Monday, August 21, 2017

Interesting exploration - Thanks to 18th of August :)

On 8th August, I saw an interesting math post on my fb timeline:

Today's date: August 8 

818 is the smallest palindrome that can be expressed as the sum of squares of two prime numbers.  818 = 17^2 + 23^2

As usual, I forwarded this message to many teachers and parents groups... and finally shared this my young group of maths lovers i.e. my students, reading the same message as above, with the only difference being... I did not write the two prime numbers: 17 and 23  

So naturally they started working on this problem... This is how they all worked together...

1) Since the last digit of sum is 8, the two addends can end in (1,7), (2,6), (3,5), (4,4), (9,9), (0,8) .... However square numbers cannot end in 7,2,8 and 3. Further, squares of primes cannot end in 4 as well. So the only option is (9,9)

2) The two prime numbers should be less than 30 because 30^2 = 900

3) In fact they should be less than 29, because 29^2 will be more than 818.. When I probed them for the reason, they said that the difference between 29^2 and 30^2 will be 29+30 = 57

4)  Since the squares are ending in 9, so the primes will end in 7 or 3 i.e. both ending in 3, both ending in 7 or one ending in 3 and other in 7

5) So they started with the options that can be easily eliminated like --

(i)   (17, 17) : Since 17^2 < 400, so their sum will be < 800

(ii)   (23,23) : since 23^2 = 529, so sum will be > 1000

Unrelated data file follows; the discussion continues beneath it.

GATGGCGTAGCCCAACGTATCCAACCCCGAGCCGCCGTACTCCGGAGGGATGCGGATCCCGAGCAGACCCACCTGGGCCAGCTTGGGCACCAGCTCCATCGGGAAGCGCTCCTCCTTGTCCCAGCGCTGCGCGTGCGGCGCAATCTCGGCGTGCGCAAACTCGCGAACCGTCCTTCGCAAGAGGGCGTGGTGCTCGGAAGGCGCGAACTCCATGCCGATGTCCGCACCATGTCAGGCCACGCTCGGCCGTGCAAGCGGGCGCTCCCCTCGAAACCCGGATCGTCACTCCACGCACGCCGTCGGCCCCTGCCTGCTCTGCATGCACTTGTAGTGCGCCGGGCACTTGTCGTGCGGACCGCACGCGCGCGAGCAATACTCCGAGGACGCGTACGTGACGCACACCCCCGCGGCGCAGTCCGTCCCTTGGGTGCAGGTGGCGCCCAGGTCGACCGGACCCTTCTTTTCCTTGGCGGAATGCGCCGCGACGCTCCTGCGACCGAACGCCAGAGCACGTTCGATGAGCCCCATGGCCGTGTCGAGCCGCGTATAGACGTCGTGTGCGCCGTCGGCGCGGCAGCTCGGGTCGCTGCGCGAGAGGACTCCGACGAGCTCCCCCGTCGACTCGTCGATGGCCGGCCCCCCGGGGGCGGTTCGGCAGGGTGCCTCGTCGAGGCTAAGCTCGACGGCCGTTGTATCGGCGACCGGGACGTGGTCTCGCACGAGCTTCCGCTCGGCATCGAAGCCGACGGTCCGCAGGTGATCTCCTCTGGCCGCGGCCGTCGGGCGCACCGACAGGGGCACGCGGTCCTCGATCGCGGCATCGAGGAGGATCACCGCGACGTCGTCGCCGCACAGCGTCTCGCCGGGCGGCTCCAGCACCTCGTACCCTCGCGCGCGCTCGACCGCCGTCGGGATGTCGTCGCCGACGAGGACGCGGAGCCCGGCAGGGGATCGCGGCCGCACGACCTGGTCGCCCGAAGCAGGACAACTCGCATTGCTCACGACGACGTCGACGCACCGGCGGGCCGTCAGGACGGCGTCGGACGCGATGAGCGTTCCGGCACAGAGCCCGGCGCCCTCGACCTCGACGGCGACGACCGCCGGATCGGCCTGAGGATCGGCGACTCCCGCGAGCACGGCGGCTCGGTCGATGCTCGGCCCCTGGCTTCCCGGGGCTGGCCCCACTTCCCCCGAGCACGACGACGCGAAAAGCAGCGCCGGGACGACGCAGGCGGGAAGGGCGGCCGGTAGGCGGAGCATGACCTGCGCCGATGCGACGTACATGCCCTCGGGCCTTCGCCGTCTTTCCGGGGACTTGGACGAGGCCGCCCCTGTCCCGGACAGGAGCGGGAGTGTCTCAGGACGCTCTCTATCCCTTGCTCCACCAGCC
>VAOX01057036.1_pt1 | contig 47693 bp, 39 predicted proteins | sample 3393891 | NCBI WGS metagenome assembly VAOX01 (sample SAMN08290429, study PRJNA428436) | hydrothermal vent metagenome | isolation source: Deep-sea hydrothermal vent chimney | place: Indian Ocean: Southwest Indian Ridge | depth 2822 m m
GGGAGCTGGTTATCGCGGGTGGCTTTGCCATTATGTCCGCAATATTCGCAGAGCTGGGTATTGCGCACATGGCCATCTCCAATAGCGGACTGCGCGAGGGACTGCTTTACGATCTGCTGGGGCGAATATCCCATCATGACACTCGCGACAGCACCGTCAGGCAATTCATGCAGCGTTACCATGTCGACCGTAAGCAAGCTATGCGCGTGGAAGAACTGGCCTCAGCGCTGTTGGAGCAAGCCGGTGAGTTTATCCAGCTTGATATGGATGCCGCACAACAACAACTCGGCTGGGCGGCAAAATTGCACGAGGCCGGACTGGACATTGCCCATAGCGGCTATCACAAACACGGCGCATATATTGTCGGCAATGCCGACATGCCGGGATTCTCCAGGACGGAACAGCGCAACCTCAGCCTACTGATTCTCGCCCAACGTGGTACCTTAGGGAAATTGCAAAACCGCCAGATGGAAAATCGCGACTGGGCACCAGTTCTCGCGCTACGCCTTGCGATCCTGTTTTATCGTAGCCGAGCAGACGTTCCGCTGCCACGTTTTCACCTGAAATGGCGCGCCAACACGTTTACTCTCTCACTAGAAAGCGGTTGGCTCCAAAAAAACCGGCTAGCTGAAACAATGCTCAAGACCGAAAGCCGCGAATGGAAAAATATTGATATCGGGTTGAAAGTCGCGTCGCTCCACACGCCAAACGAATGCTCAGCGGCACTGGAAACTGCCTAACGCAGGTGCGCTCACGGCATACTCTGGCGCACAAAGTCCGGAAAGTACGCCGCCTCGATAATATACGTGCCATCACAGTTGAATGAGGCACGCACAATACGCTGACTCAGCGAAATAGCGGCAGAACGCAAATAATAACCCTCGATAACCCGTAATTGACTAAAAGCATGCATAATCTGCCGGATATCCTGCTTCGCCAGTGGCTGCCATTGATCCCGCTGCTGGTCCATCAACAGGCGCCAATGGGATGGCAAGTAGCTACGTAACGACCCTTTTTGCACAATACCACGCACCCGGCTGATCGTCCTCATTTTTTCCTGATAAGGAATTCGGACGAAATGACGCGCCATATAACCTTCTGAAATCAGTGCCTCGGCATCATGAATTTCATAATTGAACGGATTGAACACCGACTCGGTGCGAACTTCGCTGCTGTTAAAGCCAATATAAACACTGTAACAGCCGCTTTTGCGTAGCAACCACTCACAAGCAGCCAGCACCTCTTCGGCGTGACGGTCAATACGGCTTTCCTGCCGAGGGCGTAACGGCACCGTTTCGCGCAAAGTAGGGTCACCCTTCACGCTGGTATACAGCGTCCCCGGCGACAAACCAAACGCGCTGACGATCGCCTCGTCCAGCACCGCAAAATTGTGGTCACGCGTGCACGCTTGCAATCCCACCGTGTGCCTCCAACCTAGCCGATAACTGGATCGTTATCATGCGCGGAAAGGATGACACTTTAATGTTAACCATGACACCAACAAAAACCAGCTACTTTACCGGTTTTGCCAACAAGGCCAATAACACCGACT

(iii)  (13,13) and (13,17) : same reason as that of (i)

(iv)  (23,3) and (23,7) :  sum < 600

(v)   (23,13) :  Digital root of 23^2 + 13^2 = 7 + 7 = 5. But the required digital root is 8 (8+1+8) 

If you see the snap, one of them did a mistake here... She multiplied the DRs of the 2 primes instead of adding the DRs of their respective squares... But this was smartly caught by other student while working on the next option i.e. (17,23)

(vi) (17,23)  : They said that since this is the only option left and because my claim is correct, hence (17,23) "has to be" correct.... and we verified this using three ways

a) Estimation: 23^2 = 529 and 225 < 17^2  < 400 .. So their sum is between 850 and 930

b) Digital roots:  23^2 + 17^2 = 7 + 1 = 8 which is same as required DR

c) Actual calculation

When I asked them, as to why they did not use the estimation for (23,13) they said they did not want to add the two big square numbers....(529 + 169)   :-))


How would have you or your students solved this type of problem?


Rupesh Gesota

PS: These students are from marathi-medium government school, class-7 and 8....To know more about the math enrichment program, check the website


  1. Briliance by these students is remarkable and the way they are developed by Rupesh is just superb.

  2. Looks like a bunch of Sherlock Holmes of Mathematics are being nurtured here! While such math facts generally intimidate students/ adults, who have not had the privileged of being guided this way, these students seem to be ready to enthusiastically take on the challenge of finding the culprit numbers using their well honed deductive/detective skills... :)

    These skills will surely serve them in life too, where feeling intimidated when life throws problems at us, not thinking of all possibilities and just jumping to conclusions causes much pain...

    While I could follow most of their thinking, some of their logic still eludes me...

    Thankfully, I have the privilege of interacting with these children too... Next class perhaps, I'll let them teach me math... :) They do directly and indirectly teach me lots anyway... :))